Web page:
As if that were not enough to attract enemies, he was a ruthless businessman who dealt harshly with his competitors and employees alike. At first, Maigret is surprised by the lack of grief shown by the man's wife and closest relatives, his colleagues and conquests, but the Detective Chief Inspector soon discovers that Chabut was an ogre, a truly despicable character with many enemies: "The dead man's secretary had shed no tears when told of his death. Neither did his wife. She merely looked downcast and rather sorrowful."

Chabut was a very successful man who started from nothing and made himself proprietor of one of the most successful wine businesses in France. But it gave him a chip on his shoulder, a need to humiliate and dominate every man and woman he dealt with. To say he wasn't a well-liked man is an understatement.

In short, Maigret is spoiled for choice as to who would have wanted to do away with the vile victim. Oscar Chabut " ... had done everything possible to get himself disliked, if not hated ...". The wine merchant was a serial womaniser who "... went to bed with all those women only in order to show them that he was master and, to some extent, to defile them".

By the by, it's difficult to read Simenon's characterisation of Chabut without wondering how much of himself the author put into it. Simenon too was a serious womaniser and fantasist who smelt sex all around him. He indulged freely, enjoying considerable success as a seducer but also forcing himself on women according to some accounts, and topping up his daily ration with visits to the bordellos.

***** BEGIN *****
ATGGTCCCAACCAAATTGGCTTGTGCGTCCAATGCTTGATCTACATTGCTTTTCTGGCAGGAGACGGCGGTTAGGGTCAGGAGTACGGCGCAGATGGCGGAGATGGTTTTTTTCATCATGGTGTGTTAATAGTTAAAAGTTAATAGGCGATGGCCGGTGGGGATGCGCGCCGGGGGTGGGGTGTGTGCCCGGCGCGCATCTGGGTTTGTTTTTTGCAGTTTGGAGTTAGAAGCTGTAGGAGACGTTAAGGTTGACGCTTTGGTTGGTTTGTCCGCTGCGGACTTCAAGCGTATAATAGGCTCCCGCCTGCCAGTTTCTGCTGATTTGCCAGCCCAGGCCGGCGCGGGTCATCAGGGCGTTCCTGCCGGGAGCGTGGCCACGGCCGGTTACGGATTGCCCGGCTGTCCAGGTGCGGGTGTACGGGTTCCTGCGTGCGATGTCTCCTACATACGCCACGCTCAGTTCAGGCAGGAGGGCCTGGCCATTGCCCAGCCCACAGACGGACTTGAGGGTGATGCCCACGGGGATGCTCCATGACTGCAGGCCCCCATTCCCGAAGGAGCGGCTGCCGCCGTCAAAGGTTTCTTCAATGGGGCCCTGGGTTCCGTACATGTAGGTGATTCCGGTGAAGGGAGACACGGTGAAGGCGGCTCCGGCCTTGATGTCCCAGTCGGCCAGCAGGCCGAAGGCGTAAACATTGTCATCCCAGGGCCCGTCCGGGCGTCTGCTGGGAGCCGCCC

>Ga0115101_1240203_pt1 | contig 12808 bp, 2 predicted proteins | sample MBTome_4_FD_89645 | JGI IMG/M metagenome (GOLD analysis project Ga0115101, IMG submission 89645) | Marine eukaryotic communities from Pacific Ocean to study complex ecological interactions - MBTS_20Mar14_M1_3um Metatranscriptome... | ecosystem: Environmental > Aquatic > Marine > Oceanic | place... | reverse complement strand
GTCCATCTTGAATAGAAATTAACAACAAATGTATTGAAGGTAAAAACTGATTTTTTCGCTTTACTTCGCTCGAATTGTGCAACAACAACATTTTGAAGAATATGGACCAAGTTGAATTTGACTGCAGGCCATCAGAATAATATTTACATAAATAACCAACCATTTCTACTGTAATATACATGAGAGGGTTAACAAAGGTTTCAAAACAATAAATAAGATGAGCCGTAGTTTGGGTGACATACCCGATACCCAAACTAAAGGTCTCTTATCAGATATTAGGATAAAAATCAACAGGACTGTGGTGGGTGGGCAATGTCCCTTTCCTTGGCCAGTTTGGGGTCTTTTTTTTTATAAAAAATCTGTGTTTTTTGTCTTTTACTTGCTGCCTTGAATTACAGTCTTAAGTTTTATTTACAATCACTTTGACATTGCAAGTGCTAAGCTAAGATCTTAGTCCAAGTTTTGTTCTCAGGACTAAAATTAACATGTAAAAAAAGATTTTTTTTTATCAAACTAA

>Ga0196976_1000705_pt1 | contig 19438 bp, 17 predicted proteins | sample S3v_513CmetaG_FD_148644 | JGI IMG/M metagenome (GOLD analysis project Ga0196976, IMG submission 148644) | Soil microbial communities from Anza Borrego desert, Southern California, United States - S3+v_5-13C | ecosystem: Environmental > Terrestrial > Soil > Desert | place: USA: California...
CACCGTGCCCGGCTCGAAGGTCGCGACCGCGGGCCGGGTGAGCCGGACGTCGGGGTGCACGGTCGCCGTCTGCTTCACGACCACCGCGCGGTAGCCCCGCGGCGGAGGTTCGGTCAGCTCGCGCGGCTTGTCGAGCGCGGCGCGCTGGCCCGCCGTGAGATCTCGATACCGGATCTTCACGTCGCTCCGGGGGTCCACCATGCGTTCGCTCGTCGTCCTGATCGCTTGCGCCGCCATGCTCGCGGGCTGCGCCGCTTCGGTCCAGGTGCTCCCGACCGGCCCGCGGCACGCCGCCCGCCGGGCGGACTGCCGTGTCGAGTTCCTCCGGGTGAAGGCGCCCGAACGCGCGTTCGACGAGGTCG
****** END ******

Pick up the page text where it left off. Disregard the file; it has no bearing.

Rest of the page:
Still, Maigret is bound to uphold the law and bring the killer to justice even if he himself comes to feel that Chabut deserved it. There are few clues and no great Holmesian feats of deduction. Not much happens in the way of action; this is more an examination of types of people, their motives, actions and reactions. What are their resources, their backgrounds, their intelligence, education, financial standing, state of marriage? What kind of a person commits a murder? What drives a person to such an action? Why are certain people seducers and philanderers? Or lazy or unkind or timid?

Maigret basically stumbles across the solution almost by chance. Simenon has used the device of anonymous letters and phone calls before. Likewise, Maigret's understanding that eventually the murderer will give himself up isn't a first either. In the end he must send to jail a man with whom he can't help but sympathise.

Nonetheless, it is all written and worked out in a way that is satisfying to the reader. Simenon still manages to find a novel approach and this is every bit as good as the books that have gone before. On to number 72!

"Maigret and the Wine Merchant" was first published as "Maigret et le marchand de vin" in 1970. Penguin Books has been reissuing the 75 "Maigret" novels since 2013, one a month chronologically in new translations from the French. Still to come –
"Maigret's Madwoman" in October 2019
"Maigret and the Loner" in November 2019
"Maigret and the Informer" in December 2019
"Maigret et Monsieur Charles" in January 2020